The Palm Beach Post from West Palm Beach, Florida on January 1, 1977 · Page 1
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January 1, 1977

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The Palm Beach Post from West Palm Beach, Florida · Page 1

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West Palm Beach, Florida
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Saturday, January 1, 1977
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Page 1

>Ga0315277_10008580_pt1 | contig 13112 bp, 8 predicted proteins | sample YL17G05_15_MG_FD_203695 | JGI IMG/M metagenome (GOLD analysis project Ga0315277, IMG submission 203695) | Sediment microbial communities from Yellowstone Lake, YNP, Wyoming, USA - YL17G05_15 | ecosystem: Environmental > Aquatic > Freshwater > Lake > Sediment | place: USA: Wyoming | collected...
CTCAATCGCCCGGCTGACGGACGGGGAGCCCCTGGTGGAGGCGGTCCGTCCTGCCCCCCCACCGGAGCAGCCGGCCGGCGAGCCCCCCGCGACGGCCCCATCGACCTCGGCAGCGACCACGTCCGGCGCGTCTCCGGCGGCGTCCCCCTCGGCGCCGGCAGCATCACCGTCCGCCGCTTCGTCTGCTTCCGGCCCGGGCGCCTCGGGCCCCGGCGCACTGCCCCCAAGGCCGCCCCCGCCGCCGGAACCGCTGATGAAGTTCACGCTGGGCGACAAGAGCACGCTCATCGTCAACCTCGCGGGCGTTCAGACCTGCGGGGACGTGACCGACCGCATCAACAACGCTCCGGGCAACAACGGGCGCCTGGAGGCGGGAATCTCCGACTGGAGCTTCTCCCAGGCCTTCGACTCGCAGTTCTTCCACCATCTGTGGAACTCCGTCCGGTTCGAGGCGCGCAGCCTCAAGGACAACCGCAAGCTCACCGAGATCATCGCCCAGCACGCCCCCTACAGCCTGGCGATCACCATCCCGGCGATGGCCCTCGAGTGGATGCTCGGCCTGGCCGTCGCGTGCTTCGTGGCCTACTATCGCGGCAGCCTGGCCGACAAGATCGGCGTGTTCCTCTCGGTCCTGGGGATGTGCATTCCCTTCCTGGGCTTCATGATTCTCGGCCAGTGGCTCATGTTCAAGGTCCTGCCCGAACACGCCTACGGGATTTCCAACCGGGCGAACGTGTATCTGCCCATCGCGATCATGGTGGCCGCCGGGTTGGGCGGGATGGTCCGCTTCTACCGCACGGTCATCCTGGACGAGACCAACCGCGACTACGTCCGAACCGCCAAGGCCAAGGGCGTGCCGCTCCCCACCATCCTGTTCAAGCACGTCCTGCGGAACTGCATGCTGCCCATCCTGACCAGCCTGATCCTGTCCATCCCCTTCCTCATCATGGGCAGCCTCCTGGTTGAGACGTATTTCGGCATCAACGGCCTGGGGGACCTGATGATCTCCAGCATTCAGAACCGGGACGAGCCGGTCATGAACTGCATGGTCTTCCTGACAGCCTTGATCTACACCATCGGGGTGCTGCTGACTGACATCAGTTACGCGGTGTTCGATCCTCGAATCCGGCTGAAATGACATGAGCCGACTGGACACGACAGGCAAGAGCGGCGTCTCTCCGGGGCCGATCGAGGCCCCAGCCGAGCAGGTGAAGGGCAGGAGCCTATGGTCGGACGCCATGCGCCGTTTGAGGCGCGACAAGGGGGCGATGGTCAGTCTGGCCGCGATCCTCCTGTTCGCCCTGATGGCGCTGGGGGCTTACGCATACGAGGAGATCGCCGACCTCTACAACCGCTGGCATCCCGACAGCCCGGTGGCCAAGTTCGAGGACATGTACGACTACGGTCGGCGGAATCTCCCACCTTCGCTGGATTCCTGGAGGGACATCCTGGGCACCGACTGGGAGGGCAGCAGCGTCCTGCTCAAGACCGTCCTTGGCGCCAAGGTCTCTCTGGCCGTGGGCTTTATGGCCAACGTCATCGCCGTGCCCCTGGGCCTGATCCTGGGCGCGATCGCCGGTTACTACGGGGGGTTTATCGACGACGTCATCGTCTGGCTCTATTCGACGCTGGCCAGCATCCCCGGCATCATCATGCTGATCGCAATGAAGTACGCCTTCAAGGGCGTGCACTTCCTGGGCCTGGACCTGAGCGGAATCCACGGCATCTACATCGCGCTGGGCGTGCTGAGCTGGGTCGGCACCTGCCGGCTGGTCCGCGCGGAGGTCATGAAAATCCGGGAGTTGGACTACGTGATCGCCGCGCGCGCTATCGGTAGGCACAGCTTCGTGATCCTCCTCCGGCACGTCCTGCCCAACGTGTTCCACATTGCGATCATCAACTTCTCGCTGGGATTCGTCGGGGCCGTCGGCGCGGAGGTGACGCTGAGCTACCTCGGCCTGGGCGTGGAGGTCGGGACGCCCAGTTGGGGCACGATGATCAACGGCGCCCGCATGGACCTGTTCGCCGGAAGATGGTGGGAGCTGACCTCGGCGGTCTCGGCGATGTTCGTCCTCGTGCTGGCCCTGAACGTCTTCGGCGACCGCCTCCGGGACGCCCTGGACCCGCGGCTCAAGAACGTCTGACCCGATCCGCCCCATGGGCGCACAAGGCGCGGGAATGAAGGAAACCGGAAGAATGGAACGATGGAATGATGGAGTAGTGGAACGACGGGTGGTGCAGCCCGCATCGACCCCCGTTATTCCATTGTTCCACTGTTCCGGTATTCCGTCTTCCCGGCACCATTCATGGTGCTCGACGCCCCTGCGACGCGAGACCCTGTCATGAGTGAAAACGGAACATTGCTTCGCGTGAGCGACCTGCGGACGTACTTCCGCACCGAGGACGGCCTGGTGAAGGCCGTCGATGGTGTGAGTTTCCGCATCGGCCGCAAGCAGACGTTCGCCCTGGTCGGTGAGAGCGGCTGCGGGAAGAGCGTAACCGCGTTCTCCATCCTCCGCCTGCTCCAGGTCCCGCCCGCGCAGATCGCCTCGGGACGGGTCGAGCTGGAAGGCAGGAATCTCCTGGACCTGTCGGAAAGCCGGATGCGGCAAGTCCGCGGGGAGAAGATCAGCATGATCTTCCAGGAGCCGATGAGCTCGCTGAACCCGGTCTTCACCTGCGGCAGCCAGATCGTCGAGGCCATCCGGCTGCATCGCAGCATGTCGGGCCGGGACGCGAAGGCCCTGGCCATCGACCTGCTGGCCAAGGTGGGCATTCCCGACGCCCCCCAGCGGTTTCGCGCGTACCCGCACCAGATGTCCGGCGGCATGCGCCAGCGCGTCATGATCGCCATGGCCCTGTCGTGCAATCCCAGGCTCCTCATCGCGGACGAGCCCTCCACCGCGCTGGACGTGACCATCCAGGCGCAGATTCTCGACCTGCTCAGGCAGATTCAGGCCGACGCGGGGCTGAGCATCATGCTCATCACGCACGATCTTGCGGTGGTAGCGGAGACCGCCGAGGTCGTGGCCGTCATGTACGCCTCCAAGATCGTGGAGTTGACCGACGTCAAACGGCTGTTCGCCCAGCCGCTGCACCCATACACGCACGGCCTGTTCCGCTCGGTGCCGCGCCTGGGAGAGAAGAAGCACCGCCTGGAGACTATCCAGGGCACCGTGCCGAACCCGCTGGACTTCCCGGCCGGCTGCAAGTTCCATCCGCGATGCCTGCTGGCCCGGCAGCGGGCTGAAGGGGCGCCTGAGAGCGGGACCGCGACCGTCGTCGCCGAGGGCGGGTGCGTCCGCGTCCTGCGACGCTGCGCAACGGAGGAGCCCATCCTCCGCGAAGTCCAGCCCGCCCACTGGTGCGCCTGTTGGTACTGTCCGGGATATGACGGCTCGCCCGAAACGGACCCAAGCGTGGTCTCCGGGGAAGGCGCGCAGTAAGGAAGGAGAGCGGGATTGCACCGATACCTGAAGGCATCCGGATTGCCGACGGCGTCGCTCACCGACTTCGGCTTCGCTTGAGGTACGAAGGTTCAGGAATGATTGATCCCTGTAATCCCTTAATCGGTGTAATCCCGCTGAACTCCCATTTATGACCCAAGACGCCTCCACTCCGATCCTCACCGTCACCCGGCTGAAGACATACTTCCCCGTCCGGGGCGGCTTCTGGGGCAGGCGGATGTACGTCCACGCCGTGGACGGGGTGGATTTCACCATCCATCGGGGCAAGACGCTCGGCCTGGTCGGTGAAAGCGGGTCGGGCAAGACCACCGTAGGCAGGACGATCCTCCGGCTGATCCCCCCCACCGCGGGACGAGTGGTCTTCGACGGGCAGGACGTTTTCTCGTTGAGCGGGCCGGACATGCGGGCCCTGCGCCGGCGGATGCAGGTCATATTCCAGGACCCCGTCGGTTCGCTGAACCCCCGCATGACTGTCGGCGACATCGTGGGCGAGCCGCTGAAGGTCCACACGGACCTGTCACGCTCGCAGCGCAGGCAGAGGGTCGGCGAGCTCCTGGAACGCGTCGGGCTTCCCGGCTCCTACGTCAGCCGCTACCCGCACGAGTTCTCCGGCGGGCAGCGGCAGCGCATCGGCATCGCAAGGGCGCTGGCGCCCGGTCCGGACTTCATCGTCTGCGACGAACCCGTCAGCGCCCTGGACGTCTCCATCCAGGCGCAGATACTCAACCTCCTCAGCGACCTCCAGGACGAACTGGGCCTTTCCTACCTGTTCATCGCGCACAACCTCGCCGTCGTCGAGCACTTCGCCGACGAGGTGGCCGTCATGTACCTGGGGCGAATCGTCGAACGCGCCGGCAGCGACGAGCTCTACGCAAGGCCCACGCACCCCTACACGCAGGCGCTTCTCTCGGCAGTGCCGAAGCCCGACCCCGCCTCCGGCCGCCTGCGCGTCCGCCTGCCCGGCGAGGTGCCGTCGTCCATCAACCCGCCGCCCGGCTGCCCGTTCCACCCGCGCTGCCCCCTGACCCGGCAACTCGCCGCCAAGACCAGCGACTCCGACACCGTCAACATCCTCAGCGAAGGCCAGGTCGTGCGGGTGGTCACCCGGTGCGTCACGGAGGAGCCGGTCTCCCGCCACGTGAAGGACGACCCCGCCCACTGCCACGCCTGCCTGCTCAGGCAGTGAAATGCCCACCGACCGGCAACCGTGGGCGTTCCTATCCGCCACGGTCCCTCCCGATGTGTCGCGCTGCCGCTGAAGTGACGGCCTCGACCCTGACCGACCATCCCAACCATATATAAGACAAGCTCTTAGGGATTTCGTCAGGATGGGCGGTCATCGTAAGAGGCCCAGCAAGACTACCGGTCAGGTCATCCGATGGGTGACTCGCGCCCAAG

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Suspects in Planed Chased Across 6 Counties Marijuana Transfer Interrupted by Police By TIM TUCKER Pott Staff Writer Two men, surprised as they unloaded an estimated half-ton of marijuana, fled in a pair of airplanes, leading deputies in six counties on a wild air chase before escaping into the darkness yesterday. The two planes were slightly damaged as they took off from an airfield in St. Lucie County with a sheriff's deputy in pursuit and were said to be low on fuel, but still led law enforcement agencies on an extensive search. Police arrested two others. Much of the chase took place over Palm Beach County. Police agencies from Martin, St. Lucie, Indian River, Broward, Brevard, and Palm Beach counties took part in the search, which covered an estimated 100-mile long stretch of the coast. The search area in- At one point, a Palm Beach County sheriff's deputy thought he had discovered one of the planes. "The plane touched down and then took off," the deputy said. "He must have spotted me. He saw me and then took off." A Sheriff's Office spokesman later said the plane in question was another craft, whose pilot was practicing "touch and go's." Police said the planes attempted to land on an unopened portion of 1-95 at one point, but left the area after spotting police units on the ground. Police said one plane had problems staying aloft. The last reported sighting was at 5:30 p.m. near Loxahatchee, where a Sheriff's Office deputy reported the two planes flying low and communicating with each other. Officials said they were discussing their fuel supply and the plane's damage. The planes, were lost as nightfall approached. That led to the search, which one police spokesman described as "wild." Police agencies were "trying to bring down every small plane in the state," the spokesman said. Several civilian planes joined the search. Planes from the Fort Pierce Flying Service, and similar services in Martin and Indian River, searched for the planes, with no success. The planes were described as two yellow and white Piper Aztec twin-engine planes, both with blue and red striping on the wings. One plane suffered damage to about two feet of its left wing tip, during the takeoff collision. Cassens arrested Joseph Murphy, 31, of Coral Gables and James Erp, 27, of Dun- eluded Brevard to the north, Boca Raton to the south, Loxahatchee to the west and parts of the East Coast. Late last night, a spokesman for the Palm Beach County Sheriff's Office said the department ended its search at nightfall and believed the planes were no longer in the county. The search began about 1:30 p.m., when St. Lucie County Sheriff's Deputy Jerry Cassens, while on patrol in western Port St. Lucie, discovered two planes beside a U-Haul rental truck and suspects transferring marijuana from the planes to the truck. When the suspects spotted the deputy's car, they fled in the two planes, colliding as they took off. nellon, as they stood beside the truck, after the planes took off. The U-Haul truck, which was later impounded and taken to a county barn to be checked for fingerprints, contained 10 bales of marijuana, estimated at 1,000 pounds. Cassens also found six five-gallon cans of aviation fuel and police said they believed the planes were unable to refuel before their hurried takeoff. Despite being low on fuel and having slight damage to both planes, the fugitive pilots led police agencies on a baffling chase through six counties. After leaving Port St. Lucie, the planes flew north to Brevard Airport, where they decided not to land, turned around and headed south, with pursuit planes close behind. Awards PalmTBeach POStTij02e h Jhh E Rain VOL. X NO. 20 Pyle Kenned Pulitzer 36 PAGES-: -PRICE FIFTEEN CENTS WEST PALM BEACHr FLORIDArSATURDA Y MORNINGrJANUARY lr 1911- Puerto Riefcv Proposed As New State Ford Plan Welcomed By New Island Governor Editorial, A8 Washington Reaction, A9 From Post Wirt Strvicot VAIL, Colo. In a surprise announcement. President Ford proposed yesterday that the Caribbean island of Puerto Rico, now a U.S. commonwealth, be admitted as the 51st state. A White House spokesman said Ford's action "might be interpreted as an indication to Cuba's Fidel Castro that we value Puerto Rico and won't allow any tampering there." Ford later said "I have long felt that they had made tremendous progress very significant economic and social and political progress . . . it seemed to me we ought to take an initiative in Washington for full support of statehood." Puerto Rico Governor-elect Carlos Romero Barcelo yesterday thanked President Ford for proposing statehood for Puerto Rico and said the action supports the right of island residents to full citizenship. Ford's statement caught Puerto Rico by surprise and the new governor gave no indication whether he had been informed previously of Ford's intentions. In a two-paragraph statement, Romero said: "The people of Puerto Rico must be grateful to President Ford for the interest he has shown in defending 'I have long felt that they had made tremendous progress very si g- nificant economic and social and political progress ... it seemed to me we ought to take an initiative in Washington for full support of statehood.' President Ford our right to equality of citizenship. "The news the President will be sending to Congress a recommendation urging to admit Puerto Rico as the 51st state flies in the face of the allegation, made so many times in the past here in Puerto Rico, that the United States would not grant statehood to Puerto Rico, even if Puerto Ricans were to request it democratically through a plebiscite." Romero, currently the mayor of San Juan, will be inaugurated as governor Sunday. The President said he decided to recommend statehood because "it seemed to me that the people of Puerto Rico had spoken in the last election, with a candidate for governor, (Romero) and a candidate for the house of representatives." "Both candidates prevailed, and they both were sympathetic (to statehood), which would be a good reflection of the attitude of the Puerto Rican people," he said. "So it seemed to me that we ought to take an initiative ... in Washington to indicate our full support for statehood for Puerto Rico." Romero said "We will talk. We will educate. We will try to convince people this (statehood) is best for them." Romero said he favors statehood as the best solution to Puerto Rico's "status dilemma," but added, "I have a commitment to not push for statehood until we are well on the way to economic recovery." Puerto Rico currently suffers from over 20 per cent unemployment, declining local and foreign in- Turn to FORD, A9 Nursing a hangover? Need some 'best wishes?' You'll find help on those counts plus Happy New Year! some post-bicentennial news in today's Poster section. Stories, Bl Panel Unsure About Assassination Plots 1 within 60 days of President Kennedy's assassination. "These witnesses had never been sought out before by any investigative body, notwithstanding the fact that they had important information" about Oswald's statements, the report said. The report said that on Nov. 26 "committee staff questioned extensively an ex-CIA agent regarding his personal knowledge of conversations between Lee Harvey Oswald and per- Torn to COMMITTEE, A9 ness that the alleged King assassin, James Earl Ray, had told him he fRay) was contacted in Europe by "another person from whom he received further instructions to aid in his continuing flight." The report said this witness had never been interviewed before by any investigative agency. In its second example of new leads, the report said staff investigators had been sent to Mexico to interview witnesses about statements made there by Lee Harvey Oswald Polls show many Americans reject the conclusions of investigatory bodies that the killers acted without accomplices. The committee said it is looking "into new and previously unpursued leads" in the assassinations. Two examples of the new leads, previously disclosed, were cited in the committee's progress report. Rep. Thomas N. Downing tD-Va.), the committee chairman, said they were regarded as "highly significant." As new evidence the committee cited a statement attributed to an unidentified wit From Pott Wirt Sorvical WASHINGTON - The House Select Committee on Assassinations said yesterday it cannot rule out the possibility of conspiracy in the shootings of President John F. Kennedy and Martin Luther King Jr., but neither can it say there were conspiracies. The panel, established in September, asked to be reconstituted by the 95th Congress to pursue unresolved indications of conspiracies in each killing and try to "resolve the growing doubts" among Americans about why Kennedy and King were assassinated. t a H 7 The Chase Woman's Screams Answered As Citizens Foil Muggers Inside Today Confetti fills the air (left) at the close of the New York Stock Exchange yesterday. The market closed out the year over the magic 1000 mark, gaining 19 points for the week. Year-end .1976 quotations will appear in Sunday's Business section. Market Story, A3 Dow Review, D7 Indonesia splits with OPEC on the size of its oil increase, indicating another chink in the armor of the oil cartel. Story, A6 Amusements B4,S Business A3 Classified CS-9 Comics B6,7 Editorials A8 Letters A8 Obituaries C4 Religion A6,7,B2 Sports D1.4 Stocks D5.7 TV Listings B8 Wiggins B1 , MIAMI (UPI) Rose Yernell's courage is exceeded only by her power to sway men's minds, police say. Miss Yernell, 50, was window-shopping outside a Sears, Roebuck store on Biscayne Boulevard Wednesday night when she was knocked down by two muggers, who seized her purse. She got up and gave chase. "The victim was a real spunky lady," said police Maj. Philip Doherty. "She was yelling, 'Help, help, help'," said Sears Automotive department salesclerk Thomas Hill, 25. "She had a set of lungs." Hill, a onetime high school track star, joined the chase. So did Rudolph Shoucair, a pedestrian on the other side of the boulevard. Miss Yernell continued to run and shout and other pedestrians joined the chase. The pursuit continued westward and then south along Miami's N E 1st Avenue, to a rooming house where 30 residents lounged on a porch. One looked up and shouted the fugitives were the same pair who had robbed him a short time before. The 30 roomers joined the ipromptu posse. ( Finally, the fugitives reached a cul-de-sac against a fence under Miami's Dolphin Expressway. "They were cut off at the pass," Doherty said. One of the two fugitives hurled Miss Yernell's purse over the fence just as the first of the pursuers reached him. "An old man with a chain got to the big one first. He whirled away from the old man and ran right into me," said Hill, who explained, "I can't see anybody ripping off a woman like that. "I grabbed him by the feet and the old man wrapped the chain around his neck. They sat on him and I went and grabbed the other one," Hill said. When Doherty arrived, he found Johnny Battle, 19, and a 14-year-old boy whose name was withheld, lying on the ground with as many of the 30 as could find space sitting on top of them. "It was heart warming," Doherty said. "The robbers were glad to fcee me." . ..... . . jt . 1 It; AP Wlrophoto Floor Men Celebrate Year's End at Exchange JE-.